I was that kid who knew exactly what she wanted to be when she grew up. I can't remember ever wanting to be anything else. I knew that I would go to an Ivy League school. (I thought that it would be Harvard until I learned that they didn't have a vet school.) I knew that I would not have children. I didn't plan on marrying anyone, opting instead for a male neighbor who would cut my grass and let me borrow his big, woolen sweaters. I wanted to have horses, dogs, cats, chickens, ducks, goats, and a donkey. I knew exactly what I wanted and how I was going to get it all.
Until I failed. In my defense, it wasn't through a lack of trying that I failed, but rather through a lack of focus created by trauma and its resulting mental health disturbances. You see, I hadn't factored into my life equation things like rape, self-injury, dissociation, and clinical depression. I didn't plan for my complete and utter unraveling, for the alienation of my friends, for the judgment of my family, for the feelings of despair and hopelessness that would rule my life for so long. I hadn't prepared for the unhealthy relationships, the financial hardships, and the lack of direction or purpose.
I lost years to this detour, but unexpectedly found a new path when I became involved in helping others who had experienced sexual violence. I was trained to answer the phone to speak with survivors and to provide emotional support and information about available services. After some time as a volunteer, I was offered a full-time position with the agency. I started doing public speaking and community outreach on sexual assault. I suddenly felt a sense of excitement about my work, fulfilled by the promise of doing something that might prevent another person from experiencing what I had, and happy for the first time in over ten years.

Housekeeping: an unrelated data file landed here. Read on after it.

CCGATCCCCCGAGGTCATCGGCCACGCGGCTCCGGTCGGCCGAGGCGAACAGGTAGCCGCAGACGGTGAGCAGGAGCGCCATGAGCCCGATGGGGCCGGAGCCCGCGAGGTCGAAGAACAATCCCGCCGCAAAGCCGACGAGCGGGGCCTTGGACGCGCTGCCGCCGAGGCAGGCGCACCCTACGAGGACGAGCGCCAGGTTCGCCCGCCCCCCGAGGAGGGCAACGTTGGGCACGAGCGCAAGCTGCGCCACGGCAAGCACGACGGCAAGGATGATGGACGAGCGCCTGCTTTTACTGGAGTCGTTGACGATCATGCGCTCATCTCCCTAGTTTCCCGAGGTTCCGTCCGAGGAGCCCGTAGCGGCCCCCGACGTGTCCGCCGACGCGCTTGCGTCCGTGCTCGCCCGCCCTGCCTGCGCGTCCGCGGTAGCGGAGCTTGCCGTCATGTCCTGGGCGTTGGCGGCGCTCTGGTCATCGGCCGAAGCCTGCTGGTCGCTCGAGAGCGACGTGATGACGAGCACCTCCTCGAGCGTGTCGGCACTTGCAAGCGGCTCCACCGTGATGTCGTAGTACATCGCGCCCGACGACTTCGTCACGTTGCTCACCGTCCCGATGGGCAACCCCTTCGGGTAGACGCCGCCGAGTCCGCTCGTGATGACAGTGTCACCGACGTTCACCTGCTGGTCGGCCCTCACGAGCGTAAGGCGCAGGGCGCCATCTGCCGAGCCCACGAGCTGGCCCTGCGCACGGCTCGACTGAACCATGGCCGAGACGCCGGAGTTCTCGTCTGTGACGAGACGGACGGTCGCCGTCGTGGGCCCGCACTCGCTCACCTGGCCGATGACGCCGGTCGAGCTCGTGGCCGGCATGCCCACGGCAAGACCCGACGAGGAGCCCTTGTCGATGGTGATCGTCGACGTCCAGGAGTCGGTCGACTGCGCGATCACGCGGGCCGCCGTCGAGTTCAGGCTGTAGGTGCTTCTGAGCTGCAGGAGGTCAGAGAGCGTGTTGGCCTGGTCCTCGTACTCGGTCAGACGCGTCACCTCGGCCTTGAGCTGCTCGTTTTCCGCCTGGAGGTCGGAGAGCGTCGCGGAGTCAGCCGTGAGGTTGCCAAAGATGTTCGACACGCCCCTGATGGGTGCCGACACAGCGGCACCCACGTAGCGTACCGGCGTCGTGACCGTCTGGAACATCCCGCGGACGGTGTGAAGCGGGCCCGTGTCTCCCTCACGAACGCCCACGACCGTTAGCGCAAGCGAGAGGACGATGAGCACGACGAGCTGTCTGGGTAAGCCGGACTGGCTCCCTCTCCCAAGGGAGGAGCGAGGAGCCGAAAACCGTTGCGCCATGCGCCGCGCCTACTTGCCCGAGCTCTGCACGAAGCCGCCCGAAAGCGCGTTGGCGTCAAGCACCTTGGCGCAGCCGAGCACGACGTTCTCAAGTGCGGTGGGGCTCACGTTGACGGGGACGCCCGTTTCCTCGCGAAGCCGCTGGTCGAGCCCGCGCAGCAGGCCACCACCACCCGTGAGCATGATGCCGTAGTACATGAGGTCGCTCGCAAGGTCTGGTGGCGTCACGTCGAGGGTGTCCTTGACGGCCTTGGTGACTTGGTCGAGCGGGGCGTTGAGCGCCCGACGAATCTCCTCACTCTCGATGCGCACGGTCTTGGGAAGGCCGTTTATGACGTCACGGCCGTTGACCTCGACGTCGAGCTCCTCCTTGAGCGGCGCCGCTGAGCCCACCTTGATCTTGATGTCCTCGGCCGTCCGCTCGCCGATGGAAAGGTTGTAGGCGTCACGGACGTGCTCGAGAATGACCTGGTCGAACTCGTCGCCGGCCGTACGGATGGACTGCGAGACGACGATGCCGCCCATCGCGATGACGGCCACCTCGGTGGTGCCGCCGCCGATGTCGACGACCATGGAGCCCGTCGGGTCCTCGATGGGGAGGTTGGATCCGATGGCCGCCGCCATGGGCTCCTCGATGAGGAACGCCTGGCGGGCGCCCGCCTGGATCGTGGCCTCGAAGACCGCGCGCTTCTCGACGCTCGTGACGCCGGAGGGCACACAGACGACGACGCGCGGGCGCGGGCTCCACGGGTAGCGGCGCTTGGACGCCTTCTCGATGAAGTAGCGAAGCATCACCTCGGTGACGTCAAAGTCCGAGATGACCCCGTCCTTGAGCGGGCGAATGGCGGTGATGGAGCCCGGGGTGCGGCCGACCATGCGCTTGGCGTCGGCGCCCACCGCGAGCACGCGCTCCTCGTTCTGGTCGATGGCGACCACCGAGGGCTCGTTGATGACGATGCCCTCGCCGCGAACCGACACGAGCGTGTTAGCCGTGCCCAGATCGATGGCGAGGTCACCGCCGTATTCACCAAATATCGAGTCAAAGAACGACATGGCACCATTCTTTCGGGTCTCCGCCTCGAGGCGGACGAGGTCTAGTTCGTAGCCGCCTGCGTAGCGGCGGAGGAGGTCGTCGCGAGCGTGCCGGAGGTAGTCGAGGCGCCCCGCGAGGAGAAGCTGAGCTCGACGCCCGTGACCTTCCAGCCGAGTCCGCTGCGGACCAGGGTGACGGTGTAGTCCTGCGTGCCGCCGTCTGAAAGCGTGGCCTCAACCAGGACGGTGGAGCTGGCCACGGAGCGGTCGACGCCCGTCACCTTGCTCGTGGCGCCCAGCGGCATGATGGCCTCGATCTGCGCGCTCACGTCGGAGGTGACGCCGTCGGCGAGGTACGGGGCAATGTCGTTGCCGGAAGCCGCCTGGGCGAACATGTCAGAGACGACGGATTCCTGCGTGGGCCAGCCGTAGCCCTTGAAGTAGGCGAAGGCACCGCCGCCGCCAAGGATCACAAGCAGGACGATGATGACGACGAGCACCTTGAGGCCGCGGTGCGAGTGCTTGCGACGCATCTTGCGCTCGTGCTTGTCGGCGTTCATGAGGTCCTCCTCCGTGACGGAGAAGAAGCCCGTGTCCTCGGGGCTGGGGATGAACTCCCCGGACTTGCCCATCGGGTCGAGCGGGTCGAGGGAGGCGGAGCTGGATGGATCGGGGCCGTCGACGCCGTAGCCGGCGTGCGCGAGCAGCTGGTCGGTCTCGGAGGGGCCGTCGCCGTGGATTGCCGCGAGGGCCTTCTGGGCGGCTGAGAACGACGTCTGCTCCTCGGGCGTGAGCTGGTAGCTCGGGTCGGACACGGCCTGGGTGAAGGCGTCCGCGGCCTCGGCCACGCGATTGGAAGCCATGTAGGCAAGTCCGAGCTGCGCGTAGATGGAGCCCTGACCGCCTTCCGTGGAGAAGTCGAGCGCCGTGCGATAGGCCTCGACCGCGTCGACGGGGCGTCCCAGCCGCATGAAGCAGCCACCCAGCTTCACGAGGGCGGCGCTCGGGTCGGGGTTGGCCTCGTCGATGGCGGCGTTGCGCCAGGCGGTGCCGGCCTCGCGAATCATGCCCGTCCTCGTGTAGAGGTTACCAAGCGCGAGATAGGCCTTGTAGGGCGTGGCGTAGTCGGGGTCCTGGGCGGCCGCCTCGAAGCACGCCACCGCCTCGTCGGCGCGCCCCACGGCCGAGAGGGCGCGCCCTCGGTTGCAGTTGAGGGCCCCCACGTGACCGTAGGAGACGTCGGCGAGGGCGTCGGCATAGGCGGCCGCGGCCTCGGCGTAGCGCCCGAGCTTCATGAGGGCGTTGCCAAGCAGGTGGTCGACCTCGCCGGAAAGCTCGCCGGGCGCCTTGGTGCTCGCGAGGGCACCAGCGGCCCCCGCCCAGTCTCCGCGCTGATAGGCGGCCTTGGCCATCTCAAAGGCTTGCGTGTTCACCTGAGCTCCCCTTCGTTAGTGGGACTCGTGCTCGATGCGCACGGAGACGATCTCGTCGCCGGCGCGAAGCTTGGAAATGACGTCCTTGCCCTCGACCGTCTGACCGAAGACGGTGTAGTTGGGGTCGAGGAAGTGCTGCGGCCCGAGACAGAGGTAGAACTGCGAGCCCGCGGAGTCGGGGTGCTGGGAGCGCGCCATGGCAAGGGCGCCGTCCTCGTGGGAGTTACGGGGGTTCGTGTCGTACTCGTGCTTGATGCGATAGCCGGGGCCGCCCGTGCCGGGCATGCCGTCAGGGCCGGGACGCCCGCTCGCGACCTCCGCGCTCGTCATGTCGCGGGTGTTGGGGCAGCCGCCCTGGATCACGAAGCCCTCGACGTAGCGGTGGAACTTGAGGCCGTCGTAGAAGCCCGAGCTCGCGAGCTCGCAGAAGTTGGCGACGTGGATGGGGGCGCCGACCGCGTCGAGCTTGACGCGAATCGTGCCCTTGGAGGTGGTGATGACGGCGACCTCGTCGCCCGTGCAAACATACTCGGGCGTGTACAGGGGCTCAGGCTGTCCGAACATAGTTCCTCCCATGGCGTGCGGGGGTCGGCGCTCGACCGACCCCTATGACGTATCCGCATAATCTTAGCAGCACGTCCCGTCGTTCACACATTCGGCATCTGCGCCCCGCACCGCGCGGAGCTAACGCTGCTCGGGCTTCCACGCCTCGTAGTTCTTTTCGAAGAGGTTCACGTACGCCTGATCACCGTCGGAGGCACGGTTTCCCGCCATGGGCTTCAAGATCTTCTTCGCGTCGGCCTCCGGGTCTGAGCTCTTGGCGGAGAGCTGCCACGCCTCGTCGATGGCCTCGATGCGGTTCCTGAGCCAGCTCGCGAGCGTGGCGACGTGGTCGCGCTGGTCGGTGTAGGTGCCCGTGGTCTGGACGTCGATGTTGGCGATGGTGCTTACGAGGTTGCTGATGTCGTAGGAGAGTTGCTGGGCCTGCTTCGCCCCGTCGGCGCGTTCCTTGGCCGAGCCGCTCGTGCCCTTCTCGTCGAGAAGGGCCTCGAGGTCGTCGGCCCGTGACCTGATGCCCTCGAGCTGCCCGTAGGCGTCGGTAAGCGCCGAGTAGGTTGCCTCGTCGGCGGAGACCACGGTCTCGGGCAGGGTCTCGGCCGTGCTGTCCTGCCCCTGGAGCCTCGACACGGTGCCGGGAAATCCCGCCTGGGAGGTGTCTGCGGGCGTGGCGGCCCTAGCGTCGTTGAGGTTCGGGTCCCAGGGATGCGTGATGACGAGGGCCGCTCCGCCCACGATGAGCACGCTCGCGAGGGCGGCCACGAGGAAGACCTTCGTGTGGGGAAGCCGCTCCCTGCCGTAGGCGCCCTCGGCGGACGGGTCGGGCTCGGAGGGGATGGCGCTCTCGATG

That was almost 15 years ago, and now I am beginning to question whether I have followed this path as far as it can take me. I am frustrated by so many aspects of the work that never seem to improve--the police response to reports of sexual assault, the low likelihood of arrest or prosecution of the perpetrators, the judgmental reaction of the general public, including the professionals tasked with providing care and services to victims, and the constant justification for the work that I do, from the begging for funding to the meticulous documentation of client demographics and services provided. I feel powerless to truly help victims and particularly powerless to end the cycle of violence faced by women in our culture. I dream of an end to the sadness, pain, and confusion that I feel vicariously through the people that I try to help.
I'm facing a crossroad...one direction leading me deeper into the work that I have been doing with more credentials and new skills and the other direction leading to a fresh start on a brand new path. I don't know how to choose. I don't know which option to follow. I don't know whose advice to heed. But, I feel a sense of obligation to that little girl, the one who knew so strongly and so deeply what she wanted to be when she grew up. She didn't get to fulfill her dreams, and life led her into a new direction. Now, I have the power to make a choice, to let that girl be who and what she wants to be, to take control of the next phase of my life. I may not have become a veterinarian, but there's still time for me to dream and to make my dreams come true....once I decide.